Group gives international students chance to practice English
An OU student organization is helping international and exchange students improve their grasp of the English language in an informal setting.
Nikki Self, The Oklahoma Daily
English Conversation Café, which met Saturday for the second time, is presented by students involved with Campus Crusade for Christ and is intended to provide students a friendly way to improve their English-speaking skills, environmental health graduate student Andy Borgstrom said.
“We knew that there were a lot of international students who need to learn English,” Borgstrom said. “We thought we should put ourselves in their shoes.”
The group’s weekly meetings offer students the chance to practice their English while having fun, communication sophomore Sarah Hunt said.
“It’s like we were just hanging out, it’s not intimidating as a classroom,” Hunt said.
English Café attendees get to choose what they want to talk about and work on, making the exercises well-adapted to their needs, Hunt said.
“We ask them what would they want to work on and what would benefit them the most,” she said. “They often just say being around people who speak, being in a normal setting and listening to a conversation.”
By talking about simple subjects such as their siblings, hobbies or even favorite desserts, participants are encouraged to practice English while making friends.
Limbo Baldwin, electrical and electronics engineering major and Chinese student, arrived in the U.S. a month ago and, like the rest of his group of Chinese international friends, has to take a full semester at the Center for English as a Second Language before beginning classes in the fall, he said.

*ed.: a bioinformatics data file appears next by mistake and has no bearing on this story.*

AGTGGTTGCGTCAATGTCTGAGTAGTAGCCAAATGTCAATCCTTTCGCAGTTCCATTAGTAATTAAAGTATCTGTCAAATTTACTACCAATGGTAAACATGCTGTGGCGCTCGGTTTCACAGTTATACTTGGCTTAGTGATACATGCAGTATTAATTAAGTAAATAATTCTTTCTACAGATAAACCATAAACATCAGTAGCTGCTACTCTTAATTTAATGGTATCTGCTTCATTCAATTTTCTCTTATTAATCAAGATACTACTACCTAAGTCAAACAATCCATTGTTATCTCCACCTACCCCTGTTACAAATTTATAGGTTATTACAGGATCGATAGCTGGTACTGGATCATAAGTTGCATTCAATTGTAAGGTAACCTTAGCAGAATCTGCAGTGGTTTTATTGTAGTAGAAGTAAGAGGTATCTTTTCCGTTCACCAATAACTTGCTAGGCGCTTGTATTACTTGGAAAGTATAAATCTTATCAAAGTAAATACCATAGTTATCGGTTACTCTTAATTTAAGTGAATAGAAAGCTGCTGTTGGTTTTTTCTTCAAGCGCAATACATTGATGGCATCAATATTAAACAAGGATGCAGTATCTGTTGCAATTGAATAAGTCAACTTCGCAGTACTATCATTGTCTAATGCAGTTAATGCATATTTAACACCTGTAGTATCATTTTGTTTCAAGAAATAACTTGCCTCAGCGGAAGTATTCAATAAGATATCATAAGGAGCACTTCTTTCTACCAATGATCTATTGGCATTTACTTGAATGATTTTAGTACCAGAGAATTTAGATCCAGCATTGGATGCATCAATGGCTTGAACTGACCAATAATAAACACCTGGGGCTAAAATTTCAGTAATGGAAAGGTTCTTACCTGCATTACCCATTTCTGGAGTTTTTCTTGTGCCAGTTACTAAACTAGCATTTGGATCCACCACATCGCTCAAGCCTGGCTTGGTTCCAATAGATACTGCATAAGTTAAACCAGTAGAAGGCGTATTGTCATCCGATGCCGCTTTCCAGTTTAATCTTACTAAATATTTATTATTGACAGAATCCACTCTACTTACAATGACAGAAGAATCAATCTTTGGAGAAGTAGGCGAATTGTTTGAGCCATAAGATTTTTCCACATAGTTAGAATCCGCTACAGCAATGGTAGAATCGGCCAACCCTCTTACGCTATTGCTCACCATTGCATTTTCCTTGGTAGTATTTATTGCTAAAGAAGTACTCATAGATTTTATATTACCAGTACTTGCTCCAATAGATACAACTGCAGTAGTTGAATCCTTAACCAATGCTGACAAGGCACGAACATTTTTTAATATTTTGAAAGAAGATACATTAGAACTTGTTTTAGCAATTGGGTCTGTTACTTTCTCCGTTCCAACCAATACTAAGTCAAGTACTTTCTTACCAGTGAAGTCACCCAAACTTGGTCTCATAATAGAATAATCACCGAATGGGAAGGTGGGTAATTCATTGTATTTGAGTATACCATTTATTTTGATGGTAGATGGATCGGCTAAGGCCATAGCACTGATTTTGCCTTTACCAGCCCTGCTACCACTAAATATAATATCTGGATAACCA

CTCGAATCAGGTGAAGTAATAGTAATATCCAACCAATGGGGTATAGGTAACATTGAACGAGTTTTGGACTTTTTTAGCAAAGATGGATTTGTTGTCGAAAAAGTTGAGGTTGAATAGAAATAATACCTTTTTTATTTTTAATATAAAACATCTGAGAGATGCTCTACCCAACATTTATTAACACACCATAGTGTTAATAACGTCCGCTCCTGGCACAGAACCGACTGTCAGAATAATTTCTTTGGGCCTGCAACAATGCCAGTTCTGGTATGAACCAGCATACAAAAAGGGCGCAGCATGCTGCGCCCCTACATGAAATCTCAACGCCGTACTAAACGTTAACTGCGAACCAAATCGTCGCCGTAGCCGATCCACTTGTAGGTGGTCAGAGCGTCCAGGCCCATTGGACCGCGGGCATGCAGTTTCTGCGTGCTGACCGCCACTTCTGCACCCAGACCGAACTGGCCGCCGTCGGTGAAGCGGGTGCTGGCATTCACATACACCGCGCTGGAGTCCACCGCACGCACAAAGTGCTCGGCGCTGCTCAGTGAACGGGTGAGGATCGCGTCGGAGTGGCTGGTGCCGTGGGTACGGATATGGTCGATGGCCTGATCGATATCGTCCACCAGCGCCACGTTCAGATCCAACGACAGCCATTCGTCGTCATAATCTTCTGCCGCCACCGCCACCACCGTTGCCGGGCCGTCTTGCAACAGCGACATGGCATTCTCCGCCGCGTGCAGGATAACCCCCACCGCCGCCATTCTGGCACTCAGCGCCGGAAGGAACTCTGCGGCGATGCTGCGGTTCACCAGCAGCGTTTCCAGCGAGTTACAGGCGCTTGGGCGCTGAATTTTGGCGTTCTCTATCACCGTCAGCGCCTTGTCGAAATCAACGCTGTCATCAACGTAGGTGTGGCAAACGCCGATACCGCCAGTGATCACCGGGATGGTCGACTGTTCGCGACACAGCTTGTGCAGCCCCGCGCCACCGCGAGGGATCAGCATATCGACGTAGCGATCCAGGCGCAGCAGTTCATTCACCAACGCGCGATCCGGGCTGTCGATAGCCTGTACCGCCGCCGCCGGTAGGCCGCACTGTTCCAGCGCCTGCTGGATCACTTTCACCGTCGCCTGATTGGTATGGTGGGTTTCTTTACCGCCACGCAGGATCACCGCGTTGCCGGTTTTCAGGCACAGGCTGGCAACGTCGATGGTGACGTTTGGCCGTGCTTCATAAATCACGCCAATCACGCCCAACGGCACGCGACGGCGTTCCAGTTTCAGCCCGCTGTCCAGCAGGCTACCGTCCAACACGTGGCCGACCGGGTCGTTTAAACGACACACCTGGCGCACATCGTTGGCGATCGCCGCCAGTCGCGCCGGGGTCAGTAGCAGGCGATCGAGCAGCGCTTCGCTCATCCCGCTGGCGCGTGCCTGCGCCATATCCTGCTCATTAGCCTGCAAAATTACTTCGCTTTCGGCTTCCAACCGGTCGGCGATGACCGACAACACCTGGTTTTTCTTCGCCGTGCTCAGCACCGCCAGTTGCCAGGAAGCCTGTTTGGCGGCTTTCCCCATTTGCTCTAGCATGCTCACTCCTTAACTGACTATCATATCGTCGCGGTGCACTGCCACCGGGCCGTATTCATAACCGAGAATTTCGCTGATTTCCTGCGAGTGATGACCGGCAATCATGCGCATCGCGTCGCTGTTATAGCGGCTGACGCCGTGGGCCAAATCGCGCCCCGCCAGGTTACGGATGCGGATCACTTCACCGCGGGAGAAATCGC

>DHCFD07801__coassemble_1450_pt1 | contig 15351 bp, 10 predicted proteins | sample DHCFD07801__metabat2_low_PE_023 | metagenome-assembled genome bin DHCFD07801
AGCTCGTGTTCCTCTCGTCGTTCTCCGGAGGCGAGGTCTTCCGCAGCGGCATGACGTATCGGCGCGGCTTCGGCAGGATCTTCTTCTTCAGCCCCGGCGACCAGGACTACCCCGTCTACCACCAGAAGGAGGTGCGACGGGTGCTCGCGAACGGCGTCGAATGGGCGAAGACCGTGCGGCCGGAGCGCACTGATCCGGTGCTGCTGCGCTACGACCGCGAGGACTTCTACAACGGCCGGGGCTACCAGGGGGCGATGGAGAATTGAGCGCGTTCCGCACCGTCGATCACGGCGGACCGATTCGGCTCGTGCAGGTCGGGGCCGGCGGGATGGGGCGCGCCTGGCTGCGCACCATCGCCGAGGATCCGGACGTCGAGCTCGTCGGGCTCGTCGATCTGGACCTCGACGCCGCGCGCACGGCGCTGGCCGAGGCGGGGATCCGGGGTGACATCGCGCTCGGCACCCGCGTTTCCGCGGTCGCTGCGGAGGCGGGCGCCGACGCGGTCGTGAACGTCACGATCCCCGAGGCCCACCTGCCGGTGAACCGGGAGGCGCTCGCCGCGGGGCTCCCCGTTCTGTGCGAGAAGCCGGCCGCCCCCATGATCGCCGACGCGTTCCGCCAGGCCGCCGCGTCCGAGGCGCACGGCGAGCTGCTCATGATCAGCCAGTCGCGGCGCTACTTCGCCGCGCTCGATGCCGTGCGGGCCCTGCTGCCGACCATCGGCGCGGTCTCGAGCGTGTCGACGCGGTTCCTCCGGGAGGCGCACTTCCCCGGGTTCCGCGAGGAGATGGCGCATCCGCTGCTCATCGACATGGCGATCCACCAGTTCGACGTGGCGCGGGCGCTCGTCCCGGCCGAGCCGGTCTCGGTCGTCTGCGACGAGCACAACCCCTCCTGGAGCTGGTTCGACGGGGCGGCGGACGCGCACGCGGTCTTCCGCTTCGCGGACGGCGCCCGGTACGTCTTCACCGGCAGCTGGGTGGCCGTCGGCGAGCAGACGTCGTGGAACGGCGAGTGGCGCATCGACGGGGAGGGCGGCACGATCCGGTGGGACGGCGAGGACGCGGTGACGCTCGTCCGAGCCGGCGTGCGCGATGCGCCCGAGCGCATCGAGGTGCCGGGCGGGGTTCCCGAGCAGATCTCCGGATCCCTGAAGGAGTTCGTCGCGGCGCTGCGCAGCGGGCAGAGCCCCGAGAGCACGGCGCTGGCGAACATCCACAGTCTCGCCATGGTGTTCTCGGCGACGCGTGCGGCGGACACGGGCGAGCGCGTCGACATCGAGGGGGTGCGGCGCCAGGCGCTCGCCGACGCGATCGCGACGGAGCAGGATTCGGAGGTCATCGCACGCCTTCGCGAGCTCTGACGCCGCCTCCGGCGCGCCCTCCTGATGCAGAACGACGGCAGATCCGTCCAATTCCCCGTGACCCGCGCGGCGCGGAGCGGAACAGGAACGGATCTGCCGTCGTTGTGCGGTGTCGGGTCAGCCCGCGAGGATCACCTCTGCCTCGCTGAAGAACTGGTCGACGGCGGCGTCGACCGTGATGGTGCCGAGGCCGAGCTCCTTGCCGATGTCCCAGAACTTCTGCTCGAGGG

“I think I have improved a lot already because now I can communicate with people and it’s very helpful,” Baldwin said. “I think it’s very interesting ... I will come every week.”
With different nationalities and people who have been in the U.S. from one to nine months taking part, English Café also is a multicultural meeting point.
“There are a lot of different types of people, it’s one of our big challenges and we love to welcome whoever wishes to come,” Hunt said.
Borgstrom wanted to tangibly serve others and enjoys the sense of satisfaction he gains from participating in English Café, he said.
Hunt said she agrees.
“It’s on Saturdays,” she said. “I don’t really do much anyways, so I thought ‘why don’t I do something more productive and helpful for others?’”
The interest of these students in the international community may be what brought them to do this, but they quickly realized there was as much teaching as learning, Borgstrom said.
“As Americans, we are pretty illiterate of the rest of the world, so any opportunities to have different views of cultures and languages is good,” Borgstrom said. “We would have a vision for it to carry on even after we’re gone, we’ll love for them to continue as long as possible.”